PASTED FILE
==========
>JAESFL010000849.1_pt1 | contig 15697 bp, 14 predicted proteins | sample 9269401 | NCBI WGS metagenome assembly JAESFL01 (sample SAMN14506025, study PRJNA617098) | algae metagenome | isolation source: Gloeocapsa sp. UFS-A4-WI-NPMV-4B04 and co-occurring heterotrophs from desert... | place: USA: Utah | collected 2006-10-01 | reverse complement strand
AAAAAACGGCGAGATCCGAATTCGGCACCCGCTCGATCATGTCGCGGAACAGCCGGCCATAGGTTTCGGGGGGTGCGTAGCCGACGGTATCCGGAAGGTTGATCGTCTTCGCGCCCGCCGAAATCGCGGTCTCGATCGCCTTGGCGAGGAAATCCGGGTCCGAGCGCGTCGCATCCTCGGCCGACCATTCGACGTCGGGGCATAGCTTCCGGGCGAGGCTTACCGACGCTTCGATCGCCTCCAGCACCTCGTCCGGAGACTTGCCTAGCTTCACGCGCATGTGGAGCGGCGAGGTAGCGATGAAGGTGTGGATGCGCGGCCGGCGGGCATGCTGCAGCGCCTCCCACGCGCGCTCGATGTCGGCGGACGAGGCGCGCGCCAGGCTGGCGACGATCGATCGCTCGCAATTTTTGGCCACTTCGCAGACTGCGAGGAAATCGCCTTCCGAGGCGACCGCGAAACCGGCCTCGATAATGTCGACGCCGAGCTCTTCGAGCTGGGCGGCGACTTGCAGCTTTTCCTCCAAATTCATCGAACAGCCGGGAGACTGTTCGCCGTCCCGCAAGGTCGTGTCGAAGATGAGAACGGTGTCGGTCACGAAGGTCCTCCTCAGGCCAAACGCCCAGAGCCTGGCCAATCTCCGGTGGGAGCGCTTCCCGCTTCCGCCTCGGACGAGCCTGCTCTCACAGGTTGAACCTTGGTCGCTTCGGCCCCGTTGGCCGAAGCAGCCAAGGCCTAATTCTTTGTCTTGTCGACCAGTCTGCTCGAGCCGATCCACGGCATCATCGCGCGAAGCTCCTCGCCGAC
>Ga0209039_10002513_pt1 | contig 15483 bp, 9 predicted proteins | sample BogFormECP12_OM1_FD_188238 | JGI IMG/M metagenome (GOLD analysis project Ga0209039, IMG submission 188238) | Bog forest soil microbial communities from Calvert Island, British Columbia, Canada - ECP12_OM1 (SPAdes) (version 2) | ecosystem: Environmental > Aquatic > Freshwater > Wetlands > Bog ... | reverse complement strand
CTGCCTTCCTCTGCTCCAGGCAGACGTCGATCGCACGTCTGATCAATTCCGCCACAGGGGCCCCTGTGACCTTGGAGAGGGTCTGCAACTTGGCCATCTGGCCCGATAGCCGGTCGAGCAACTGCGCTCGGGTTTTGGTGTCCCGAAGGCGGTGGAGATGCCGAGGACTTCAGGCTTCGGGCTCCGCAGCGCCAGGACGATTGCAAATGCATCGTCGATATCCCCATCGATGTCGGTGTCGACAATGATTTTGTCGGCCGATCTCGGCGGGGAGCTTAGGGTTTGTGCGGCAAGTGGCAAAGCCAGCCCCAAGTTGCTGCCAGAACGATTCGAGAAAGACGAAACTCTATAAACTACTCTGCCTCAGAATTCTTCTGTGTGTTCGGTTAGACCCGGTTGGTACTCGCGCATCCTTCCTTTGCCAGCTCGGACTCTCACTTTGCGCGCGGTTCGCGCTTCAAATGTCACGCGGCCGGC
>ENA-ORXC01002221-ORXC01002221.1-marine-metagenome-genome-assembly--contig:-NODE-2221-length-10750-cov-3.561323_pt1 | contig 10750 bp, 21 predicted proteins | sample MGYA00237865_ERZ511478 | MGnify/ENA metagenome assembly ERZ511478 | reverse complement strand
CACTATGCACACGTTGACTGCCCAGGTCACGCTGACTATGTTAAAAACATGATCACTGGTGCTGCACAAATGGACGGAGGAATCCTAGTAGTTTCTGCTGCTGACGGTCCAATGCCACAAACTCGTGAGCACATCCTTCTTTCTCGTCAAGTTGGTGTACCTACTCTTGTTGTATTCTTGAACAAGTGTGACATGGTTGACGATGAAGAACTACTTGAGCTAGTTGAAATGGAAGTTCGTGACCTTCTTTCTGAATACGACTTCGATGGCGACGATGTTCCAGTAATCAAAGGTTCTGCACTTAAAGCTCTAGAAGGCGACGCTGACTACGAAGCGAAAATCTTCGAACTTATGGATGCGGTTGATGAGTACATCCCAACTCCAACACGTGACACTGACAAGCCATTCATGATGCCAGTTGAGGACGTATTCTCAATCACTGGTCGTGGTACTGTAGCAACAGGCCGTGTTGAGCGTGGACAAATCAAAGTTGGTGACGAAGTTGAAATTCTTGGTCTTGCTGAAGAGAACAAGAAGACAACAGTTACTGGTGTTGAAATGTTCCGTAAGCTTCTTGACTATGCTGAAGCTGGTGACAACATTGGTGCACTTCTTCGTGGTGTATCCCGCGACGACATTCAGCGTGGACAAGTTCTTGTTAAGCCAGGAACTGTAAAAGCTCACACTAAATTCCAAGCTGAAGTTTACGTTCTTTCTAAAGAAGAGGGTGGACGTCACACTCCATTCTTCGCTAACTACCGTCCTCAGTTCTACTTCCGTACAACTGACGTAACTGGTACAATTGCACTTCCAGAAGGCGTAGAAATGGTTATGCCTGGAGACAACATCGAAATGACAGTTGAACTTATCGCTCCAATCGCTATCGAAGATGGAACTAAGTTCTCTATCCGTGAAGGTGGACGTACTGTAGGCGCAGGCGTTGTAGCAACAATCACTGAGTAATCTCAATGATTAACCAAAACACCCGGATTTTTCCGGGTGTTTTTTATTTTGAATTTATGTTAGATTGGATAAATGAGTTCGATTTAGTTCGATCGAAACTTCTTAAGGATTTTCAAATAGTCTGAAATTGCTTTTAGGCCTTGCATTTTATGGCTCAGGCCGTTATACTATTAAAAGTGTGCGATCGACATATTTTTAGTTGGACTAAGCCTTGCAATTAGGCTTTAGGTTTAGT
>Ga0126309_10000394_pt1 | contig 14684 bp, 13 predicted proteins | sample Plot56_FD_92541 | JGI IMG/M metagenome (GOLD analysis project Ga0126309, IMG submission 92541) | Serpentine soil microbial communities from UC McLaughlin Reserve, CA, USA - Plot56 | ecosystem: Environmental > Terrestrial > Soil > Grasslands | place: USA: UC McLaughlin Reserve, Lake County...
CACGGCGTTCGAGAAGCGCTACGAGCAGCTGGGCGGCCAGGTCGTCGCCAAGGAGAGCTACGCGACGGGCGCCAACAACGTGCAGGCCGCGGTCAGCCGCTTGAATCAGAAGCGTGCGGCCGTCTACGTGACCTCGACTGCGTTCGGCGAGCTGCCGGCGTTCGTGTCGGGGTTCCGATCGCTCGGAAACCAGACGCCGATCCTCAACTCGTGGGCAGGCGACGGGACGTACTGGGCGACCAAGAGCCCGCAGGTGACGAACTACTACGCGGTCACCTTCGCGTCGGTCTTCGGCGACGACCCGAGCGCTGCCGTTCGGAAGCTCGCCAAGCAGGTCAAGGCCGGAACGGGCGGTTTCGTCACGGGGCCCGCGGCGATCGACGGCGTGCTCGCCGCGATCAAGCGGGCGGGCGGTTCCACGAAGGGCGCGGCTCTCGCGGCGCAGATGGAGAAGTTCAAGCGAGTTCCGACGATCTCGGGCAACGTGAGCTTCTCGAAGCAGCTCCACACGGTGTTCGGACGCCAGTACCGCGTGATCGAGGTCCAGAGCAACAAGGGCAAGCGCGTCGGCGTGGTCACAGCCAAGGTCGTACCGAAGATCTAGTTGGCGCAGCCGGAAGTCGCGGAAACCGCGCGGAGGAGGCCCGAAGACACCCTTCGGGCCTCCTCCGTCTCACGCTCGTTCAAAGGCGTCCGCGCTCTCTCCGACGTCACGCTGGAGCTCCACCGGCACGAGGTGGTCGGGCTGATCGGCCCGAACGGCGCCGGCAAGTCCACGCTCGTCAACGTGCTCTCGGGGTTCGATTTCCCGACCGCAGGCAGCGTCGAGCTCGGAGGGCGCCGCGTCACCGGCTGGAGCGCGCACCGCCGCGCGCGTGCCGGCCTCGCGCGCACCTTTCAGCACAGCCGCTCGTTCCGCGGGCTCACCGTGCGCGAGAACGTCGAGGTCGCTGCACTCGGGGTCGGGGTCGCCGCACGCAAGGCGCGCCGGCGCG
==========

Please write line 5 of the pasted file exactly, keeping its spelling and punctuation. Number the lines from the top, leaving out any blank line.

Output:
>ENA-ORXC01002221-ORXC01002221.1-marine-metagenome-genome-assembly--contig:-NODE-2221-length-10750-cov-3.561323_pt1 | contig 10750 bp, 21 predicted proteins | sample MGYA00237865_ERZ511478 | MGnify/ENA metagenome assembly ERZ511478 | reverse complement strand